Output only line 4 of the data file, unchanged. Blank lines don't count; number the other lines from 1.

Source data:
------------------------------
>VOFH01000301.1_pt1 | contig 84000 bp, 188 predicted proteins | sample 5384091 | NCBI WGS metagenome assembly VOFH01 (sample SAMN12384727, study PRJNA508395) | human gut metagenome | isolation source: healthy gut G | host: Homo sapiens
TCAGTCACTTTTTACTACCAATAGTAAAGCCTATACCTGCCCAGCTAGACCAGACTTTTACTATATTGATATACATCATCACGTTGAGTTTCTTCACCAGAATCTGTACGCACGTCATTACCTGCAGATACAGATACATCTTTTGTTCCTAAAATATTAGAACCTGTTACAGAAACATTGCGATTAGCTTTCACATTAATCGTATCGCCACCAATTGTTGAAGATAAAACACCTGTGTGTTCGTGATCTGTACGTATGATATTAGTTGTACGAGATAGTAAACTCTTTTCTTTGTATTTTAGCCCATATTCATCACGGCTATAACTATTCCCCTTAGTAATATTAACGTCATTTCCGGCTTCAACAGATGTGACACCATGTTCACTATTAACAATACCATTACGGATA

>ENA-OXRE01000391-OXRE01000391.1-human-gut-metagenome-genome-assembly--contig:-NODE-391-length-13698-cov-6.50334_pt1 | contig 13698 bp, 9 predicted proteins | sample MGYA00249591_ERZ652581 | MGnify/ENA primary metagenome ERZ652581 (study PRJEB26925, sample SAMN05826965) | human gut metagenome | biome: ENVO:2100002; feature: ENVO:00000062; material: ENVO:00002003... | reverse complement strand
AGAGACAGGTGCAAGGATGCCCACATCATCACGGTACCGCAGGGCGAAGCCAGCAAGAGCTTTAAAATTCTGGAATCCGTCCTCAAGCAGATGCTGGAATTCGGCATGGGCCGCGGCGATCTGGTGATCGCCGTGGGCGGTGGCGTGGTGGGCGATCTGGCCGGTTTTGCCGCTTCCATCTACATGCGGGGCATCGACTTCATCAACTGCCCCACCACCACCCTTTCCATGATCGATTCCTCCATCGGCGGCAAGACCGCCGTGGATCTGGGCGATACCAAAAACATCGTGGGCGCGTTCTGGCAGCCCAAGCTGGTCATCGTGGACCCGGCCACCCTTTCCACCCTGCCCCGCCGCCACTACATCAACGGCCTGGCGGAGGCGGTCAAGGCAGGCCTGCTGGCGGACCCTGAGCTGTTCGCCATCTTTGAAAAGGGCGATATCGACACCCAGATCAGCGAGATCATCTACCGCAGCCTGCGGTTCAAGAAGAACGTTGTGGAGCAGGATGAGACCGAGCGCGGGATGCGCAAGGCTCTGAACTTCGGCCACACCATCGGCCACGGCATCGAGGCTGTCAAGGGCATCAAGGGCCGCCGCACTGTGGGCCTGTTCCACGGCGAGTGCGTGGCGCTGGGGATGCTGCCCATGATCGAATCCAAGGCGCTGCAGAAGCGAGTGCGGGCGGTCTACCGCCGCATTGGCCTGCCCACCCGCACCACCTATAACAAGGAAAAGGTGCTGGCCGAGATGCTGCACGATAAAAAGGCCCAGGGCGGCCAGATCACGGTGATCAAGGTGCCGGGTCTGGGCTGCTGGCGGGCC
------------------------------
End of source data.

AGAGACAGGTGCAAGGATGCCCACATCATCACGGTACCGCAGGGCGAAGCCAGCAAGAGCTTTAAAATTCTGGAATCCGTCCTCAAGCAGATGCTGGAATTCGGCATGGGCCGCGGCGATCTGGTGATCGCCGTGGGCGGTGGCGTGGTGGGCGATCTGGCCGGTTTTGCCGCTTCCATCTACATGCGGGGCATCGACTTCATCAACTGCCCCACCACCACCCTTTCCATGATCGATTCCTCCATCGGCGGCAAGACCGCCGTGGATCTGGGCGATACCAAAAACATCGTGGGCGCGTTCTGGCAGCCCAAGCTGGTCATCGTGGACCCGGCCACCCTTTCCACCCTGCCCCGCCGCCACTACATCAACGGCCTGGCGGAGGCGGTCAAGGCAGGCCTGCTGGCGGACCCTGAGCTGTTCGCCATCTTTGAAAAGGGCGATATCGACACCCAGATCAGCGAGATCATCTACCGCAGCCTGCGGTTCAAGAAGAACGTTGTGGAGCAGGATGAGACCGAGCGCGGGATGCGCAAGGCTCTGAACTTCGGCCACACCATCGGCCACGGCATCGAGGCTGTCAAGGGCATCAAGGGCCGCCGCACTGTGGGCCTGTTCCACGGCGAGTGCGTGGCGCTGGGGATGCTGCCCATGATCGAATCCAAGGCGCTGCAGAAGCGAGTGCGGGCGGTCTACCGCCGCATTGGCCTGCCCACCCGCACCACCTATAACAAGGAAAAGGTGCTGGCCGAGATGCTGCACGATAAAAAGGCCCAGGGCGGCCAGATCACGGTGATCAAGGTGCCGGGTCTGGGCTGCTGGCGGGCC